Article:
Abstract

Classic guidelines in osseointegration for root-form dental implants include a long healing period, during which functional load should be avoided. However, the long healing period might impose an intolerable situation on some patients, especially in the completely edentulous situation. Subperiosteal dental implant guidelines demonstrate that the implant upon insertion can be put into immediate function and be restored with the final prosthesis soon after surgery. Studies on immediately functional loaded implant-supported prostheses in patients who are completely edentulous have been reported, exhibiting high success rates comparable with conventionally loaded implants. This article describes the surgical and prosthodontic procedure for the immediately functional loaded mandibular implant overdentures in 2 different dental implant modalities, as well as its clinical rationale.

Introduction

The viability and predictability of osseointegrated endosseous implants in treating patients who are completely and partially edentulous have been supported with the high success rates reported in numerous studies.1–4 Classic guidelines for osseointegration include a long healing period, during which functional load should be avoided. Periods of 3 to 4 months and 4 to 6 months have been recommended as healing times for osseointegrated implants placed in the mandible and maxilla, respectively.5,6 The long healing periods might impose an intolerable situation esthetically, functionally, psychologically, and socially on some patients, especially in a completely edentulous situation.

In 1986, Babbush et al7 described a technique of immediately loading 4 titanium plasma-sprayed implants placed in the mandibular symphysis with an overdenture. The implants were rigidly splinted with a metal bar, and the denture was relined with soft liner within 2 to 3 days after the surgery. The final prosthesis with the clips was placed 2 weeks later. The authors reported a cumulative failure rate of 12% after 8 years of follow-up. Since then, several studies have focused on both fixed and removable immediately loaded implant-supported prostheses in patients who are completely edentulous, and high success rates comparable with conventionally loaded implants have been reported.

The success rates of subperiosteal dental implants have been disputed.8,9 Minimal documented evidence of the predictability of these devices has lessened the benefits that the implant offers for patients with severely atrophic mandibles.10,11 One of the guidelines of these particular implant modality dictates that the implant upon insertion be loaded with a provisional overdenture. In most cases, the patient's existing denture is modified so it can be used as a provisional denture for 3 months before the final prosthesis is inserted.

The purpose of this article is to describe the surgical and prosthodontic procedure for the immediately loaded mandibular implant overdenture of 2 different implant modalities: root-form implant overdenture and subperiosteal implant overdenture. The clinical rationale and outcomes of each modality are also discussed.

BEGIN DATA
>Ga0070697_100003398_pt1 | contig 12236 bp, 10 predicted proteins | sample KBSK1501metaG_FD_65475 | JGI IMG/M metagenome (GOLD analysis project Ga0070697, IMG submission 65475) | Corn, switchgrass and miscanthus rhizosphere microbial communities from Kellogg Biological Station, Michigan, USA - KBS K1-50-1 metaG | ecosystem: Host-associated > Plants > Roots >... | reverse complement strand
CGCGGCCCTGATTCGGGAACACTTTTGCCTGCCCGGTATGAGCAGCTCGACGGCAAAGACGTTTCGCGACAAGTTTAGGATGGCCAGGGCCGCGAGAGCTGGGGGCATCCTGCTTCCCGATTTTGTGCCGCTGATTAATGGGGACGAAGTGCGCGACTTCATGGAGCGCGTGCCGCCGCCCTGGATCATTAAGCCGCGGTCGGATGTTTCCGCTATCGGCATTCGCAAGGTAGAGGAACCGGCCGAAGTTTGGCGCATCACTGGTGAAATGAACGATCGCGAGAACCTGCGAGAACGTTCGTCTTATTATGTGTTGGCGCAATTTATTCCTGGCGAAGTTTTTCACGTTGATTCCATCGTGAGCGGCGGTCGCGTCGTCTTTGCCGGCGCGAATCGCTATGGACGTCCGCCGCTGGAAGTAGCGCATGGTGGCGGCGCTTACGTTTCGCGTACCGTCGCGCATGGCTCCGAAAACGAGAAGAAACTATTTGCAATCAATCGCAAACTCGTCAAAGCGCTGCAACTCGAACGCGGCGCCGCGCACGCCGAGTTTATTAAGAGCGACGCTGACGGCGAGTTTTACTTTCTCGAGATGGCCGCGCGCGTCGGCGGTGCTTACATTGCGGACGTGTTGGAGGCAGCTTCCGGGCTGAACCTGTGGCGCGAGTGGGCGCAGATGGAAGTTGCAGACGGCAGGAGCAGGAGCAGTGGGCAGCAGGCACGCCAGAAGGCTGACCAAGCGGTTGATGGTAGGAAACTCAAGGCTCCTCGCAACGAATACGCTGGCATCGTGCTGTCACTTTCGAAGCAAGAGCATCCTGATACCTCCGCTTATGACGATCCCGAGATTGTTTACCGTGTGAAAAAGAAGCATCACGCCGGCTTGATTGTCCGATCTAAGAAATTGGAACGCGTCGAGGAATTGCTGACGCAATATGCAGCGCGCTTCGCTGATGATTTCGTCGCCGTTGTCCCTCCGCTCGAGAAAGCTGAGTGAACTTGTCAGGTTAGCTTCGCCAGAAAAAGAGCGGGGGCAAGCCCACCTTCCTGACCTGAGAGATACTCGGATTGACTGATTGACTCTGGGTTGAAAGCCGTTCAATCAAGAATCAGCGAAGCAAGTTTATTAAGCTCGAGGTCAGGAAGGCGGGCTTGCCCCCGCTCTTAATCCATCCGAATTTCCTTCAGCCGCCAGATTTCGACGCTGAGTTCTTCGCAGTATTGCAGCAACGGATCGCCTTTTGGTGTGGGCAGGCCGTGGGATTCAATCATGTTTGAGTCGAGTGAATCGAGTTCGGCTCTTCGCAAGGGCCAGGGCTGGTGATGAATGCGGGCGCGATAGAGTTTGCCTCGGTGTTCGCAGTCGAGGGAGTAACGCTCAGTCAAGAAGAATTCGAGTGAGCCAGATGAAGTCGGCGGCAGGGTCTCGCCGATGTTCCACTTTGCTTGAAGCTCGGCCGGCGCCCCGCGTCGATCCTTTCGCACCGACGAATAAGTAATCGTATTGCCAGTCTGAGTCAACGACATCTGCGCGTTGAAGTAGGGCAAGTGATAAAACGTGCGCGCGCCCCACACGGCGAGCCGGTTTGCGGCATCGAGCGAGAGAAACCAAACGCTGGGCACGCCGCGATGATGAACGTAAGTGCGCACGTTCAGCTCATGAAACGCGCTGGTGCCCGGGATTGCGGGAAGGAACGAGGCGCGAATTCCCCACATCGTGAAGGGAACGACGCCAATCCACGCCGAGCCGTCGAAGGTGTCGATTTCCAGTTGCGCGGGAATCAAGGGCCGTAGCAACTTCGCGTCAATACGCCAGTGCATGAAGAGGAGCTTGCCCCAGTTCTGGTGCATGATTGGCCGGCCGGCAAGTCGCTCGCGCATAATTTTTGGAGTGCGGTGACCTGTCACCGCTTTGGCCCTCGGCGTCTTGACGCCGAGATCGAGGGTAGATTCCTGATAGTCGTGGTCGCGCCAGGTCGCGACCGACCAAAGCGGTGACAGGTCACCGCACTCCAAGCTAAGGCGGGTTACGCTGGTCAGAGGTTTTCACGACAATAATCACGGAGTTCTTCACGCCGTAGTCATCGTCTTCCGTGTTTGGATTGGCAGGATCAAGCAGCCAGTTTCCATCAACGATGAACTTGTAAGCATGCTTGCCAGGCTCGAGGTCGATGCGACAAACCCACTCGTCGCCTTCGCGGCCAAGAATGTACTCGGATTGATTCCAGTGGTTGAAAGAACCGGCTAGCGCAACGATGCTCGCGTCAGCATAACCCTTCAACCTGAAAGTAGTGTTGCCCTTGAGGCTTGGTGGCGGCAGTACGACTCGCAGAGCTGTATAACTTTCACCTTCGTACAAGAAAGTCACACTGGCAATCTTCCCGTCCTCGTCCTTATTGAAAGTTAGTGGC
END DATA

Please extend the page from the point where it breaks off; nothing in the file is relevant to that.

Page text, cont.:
Materials and Methods

Patient selection for the root-form implant modality

The patients selected for immediately loaded mandibular implant bar overdentures fulfilled the following criteria: (1) had completely edentulous maxilla and mandible (Figure 1), (2) had enough bone between the mental foramina to allow for placement of 4 endosseous root-form implants with a minimum length of 12 mm, (3) had bone quality better than type IV according to Lekholm and Zarb,12 and (4) had a medical history that did not contraindicate implant treatment.

Figures 1–5. Figure 1. Preoperative radiograph of a patient to be treated with root-form implants. Figure 2. Three-dimensional model of mandible obtained with computerized tomography scan data. Figure 3. Occlusal view of an irregular mandibular edentulous ridge. Figure 4. Occlusal view of the properly spaced root-form implants in position. Figure 5. Intraoral view of the bar pattern fabrication during surgery

Figures 1–5. Figure 1. Preoperative radiograph of a patient to be treated with root-form implants. Figure 2. Three-dimensional model of mandible obtained with computerized tomography scan data. Figure 3. Occlusal view of an irregular mandibular edentulous ridge. Figure 4. Occlusal view of the properly spaced root-form implants in position. Figure 5. Intraoral view of the bar pattern fabrication during surgery

Patient selection for the subperiosteal implant modality

The patients selected for immediately loaded mandibular subperiosteal implant bar overdentures fulfilled the following criteria: (1) had completely edentulous maxilla and mandible (Figure 1), (2) had enough bone to allow for placement of a subperiosteal implant framework without having to augment the mandible with simultaneous bone graft (division C according to Misch13), and (3) had a medical history that did not contraindicate implant treatment.